Ryan’s year of preschool felt like it went so fast. Regardless of those feelings we’re now in the last month of preschool and preparing for the summer before he goes to the elementary school. It won’t surprise me to find that the summer flies by either, considering weekends are filling up fast with family events and other random activities.

In some ways maybe Kindergarten is coming a bit quicker for us than for others. Ryan doesn’t turn 5 until less than a month before the school year starts, but it’s clear that he’s ready for school. He’s already bored at times with the work in preschool. So while some might wait another year before putting him into school proper, that doesn’t really feel like the best option for us. So no matter how quick it may be coming, it seems the best path.

As of right now the transition to Kindergarten doesn’t seem too daunting. It’s going to be a little more involved than preschool since he’ll be gone every day, but at the same time it feels like a rather natural progression. Time will tell if I still feel this way come fall.

There is part of me actually looking forward to it because it seems like it will be a bit more congruent than preschool was. There were kids from our preschool from at least three different school districts, if not more, and after this year who knows if they’ll really see each other or interact again? Going to kindergarten will be the start of schooling that largely keeps the same group of kids together, barring moves and such things as that.

I’m sure time will continue to move fast. In a little over a year Anastasia will be able to go to preschool. They will keep growing and meeting new milestones. Time won’t get any slower. I guess the only thing we can do is enjoy the time while we have it. Right now we’re involved in the first steps towards kindergarten, but soon it will be the first steps to something else.

Who Got Religon In My Civil Discourse?

One can look at many comment threads on news posts, blog posts, and even discussions and arguments on Facebook or Twitter and find that often religion gets directly brought up into the debate. This can look a number of different ways. This can take the form of someone denigrating all organized religion as evil, harmful, or outdated. It can also take the form of a religious individual (usually a Christian, sadly enough) lamenting the state of the world because it isn’t following God or at least some rule or belief that they hold to and think everyone else should too. Other times you can get arguments between people of the same religion, and every once in awhile you can actually see productive dialogue.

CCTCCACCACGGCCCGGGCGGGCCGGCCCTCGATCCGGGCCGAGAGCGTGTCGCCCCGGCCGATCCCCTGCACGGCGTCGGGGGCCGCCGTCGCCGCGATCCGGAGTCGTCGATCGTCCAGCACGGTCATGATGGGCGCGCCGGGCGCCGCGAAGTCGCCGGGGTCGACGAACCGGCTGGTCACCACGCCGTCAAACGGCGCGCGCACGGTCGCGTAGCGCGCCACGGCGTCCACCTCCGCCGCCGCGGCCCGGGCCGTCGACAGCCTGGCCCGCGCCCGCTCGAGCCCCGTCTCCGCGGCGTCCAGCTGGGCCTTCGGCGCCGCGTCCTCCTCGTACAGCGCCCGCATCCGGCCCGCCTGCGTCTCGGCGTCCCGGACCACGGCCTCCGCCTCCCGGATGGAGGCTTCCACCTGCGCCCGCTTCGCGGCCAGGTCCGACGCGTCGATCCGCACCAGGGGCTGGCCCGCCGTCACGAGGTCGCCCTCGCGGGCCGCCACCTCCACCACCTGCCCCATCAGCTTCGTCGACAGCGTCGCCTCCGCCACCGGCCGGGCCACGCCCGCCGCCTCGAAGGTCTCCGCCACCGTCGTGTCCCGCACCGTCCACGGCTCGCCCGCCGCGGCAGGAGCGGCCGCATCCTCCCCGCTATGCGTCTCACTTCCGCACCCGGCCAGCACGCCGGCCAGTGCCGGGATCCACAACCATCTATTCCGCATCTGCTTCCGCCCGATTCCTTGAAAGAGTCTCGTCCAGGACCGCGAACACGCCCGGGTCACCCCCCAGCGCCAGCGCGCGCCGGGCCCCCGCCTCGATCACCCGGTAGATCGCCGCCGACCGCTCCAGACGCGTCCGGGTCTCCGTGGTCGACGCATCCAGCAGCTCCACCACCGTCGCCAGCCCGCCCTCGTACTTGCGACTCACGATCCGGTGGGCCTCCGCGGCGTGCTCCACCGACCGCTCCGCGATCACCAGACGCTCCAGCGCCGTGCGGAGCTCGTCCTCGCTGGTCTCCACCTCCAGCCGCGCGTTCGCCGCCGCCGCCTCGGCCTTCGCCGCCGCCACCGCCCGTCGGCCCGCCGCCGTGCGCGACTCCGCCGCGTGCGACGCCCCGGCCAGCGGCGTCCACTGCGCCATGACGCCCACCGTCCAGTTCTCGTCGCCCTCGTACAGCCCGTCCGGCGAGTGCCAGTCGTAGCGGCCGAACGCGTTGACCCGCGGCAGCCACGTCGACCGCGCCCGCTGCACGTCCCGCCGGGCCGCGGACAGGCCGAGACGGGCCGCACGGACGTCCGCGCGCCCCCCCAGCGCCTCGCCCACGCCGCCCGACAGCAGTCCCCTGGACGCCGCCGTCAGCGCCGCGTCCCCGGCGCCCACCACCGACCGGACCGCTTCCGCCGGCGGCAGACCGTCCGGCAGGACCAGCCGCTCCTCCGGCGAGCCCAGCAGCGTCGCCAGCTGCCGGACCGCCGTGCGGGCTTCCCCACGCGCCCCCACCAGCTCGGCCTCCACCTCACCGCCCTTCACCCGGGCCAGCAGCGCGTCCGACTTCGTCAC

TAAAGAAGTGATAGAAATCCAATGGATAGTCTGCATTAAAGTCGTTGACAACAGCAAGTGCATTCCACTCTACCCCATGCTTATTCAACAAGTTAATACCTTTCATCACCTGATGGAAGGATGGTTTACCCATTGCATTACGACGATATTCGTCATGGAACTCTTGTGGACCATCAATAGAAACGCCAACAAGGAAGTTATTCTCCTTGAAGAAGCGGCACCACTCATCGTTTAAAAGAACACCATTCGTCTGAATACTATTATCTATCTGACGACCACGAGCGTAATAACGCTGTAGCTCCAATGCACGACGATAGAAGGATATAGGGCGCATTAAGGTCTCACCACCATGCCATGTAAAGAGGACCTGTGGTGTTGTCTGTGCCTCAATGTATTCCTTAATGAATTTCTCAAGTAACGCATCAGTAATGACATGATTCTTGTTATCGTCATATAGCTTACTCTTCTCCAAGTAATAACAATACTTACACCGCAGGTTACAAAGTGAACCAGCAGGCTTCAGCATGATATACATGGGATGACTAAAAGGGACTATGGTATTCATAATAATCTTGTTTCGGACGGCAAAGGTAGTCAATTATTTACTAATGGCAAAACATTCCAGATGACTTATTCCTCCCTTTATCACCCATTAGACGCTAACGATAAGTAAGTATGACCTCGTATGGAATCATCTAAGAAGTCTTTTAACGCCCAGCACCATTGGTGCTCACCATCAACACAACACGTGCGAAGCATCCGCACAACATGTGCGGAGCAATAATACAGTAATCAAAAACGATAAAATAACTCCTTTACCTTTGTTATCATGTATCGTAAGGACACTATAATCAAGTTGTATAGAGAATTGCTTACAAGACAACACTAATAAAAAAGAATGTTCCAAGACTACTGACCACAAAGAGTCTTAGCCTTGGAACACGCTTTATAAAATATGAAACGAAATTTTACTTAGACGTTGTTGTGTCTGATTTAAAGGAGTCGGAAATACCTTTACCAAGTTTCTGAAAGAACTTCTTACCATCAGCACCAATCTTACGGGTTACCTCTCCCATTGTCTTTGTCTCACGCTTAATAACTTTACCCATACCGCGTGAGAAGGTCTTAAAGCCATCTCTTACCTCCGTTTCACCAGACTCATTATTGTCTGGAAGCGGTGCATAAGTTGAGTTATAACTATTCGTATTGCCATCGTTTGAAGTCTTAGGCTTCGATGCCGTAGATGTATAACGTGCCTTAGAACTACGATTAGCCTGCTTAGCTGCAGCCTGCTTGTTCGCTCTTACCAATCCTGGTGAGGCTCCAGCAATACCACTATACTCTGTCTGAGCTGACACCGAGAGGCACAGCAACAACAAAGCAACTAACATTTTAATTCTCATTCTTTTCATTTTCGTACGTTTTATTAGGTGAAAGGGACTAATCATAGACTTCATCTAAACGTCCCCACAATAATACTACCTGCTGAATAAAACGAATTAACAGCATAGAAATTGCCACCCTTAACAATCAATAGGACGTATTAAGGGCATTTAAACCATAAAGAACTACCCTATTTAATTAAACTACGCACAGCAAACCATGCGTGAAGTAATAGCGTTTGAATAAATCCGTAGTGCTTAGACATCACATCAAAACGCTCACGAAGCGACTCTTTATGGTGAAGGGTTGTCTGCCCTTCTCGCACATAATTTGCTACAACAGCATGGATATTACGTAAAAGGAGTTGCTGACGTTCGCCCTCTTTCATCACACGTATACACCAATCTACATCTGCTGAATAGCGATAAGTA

My point is that when it comes to discussions religion often gets brought up. Sometimes in these discussions there are people who wonder why religion has to come up all the time. I think such a question is missing that, at least in my opinion, we are all religious in one way or another.

Does that mean we all believe in God? No, but then again not every system of organized religion has a deity at the center, Buddhism is one such example of this (although there are some variations that do include some kind of deity from what I understand). Does it mean that we all have an organized label that we attach to ourselves? Not necessarily. What it means is that we have particular ways of looking at the world that are shaped by what we believe and these beliefs can often be shared with other people even without a formal time of gathering.

Wikipedia gives this definition of religion in the first line of their article on religion, “Religion is an organized collection of beliefs, cultural systems, and world views that relate humanity to an order in existence.” To me that definition encompasses a much wider spectrum than most people utilize when speaking of religion. We all have our own ideas on God, even if it is ultimately that such a being doesn’t exists; on the origins of existence, be it by natural means, supernatural means or some combination; how we should view human beings; and morality, what is right and wrong.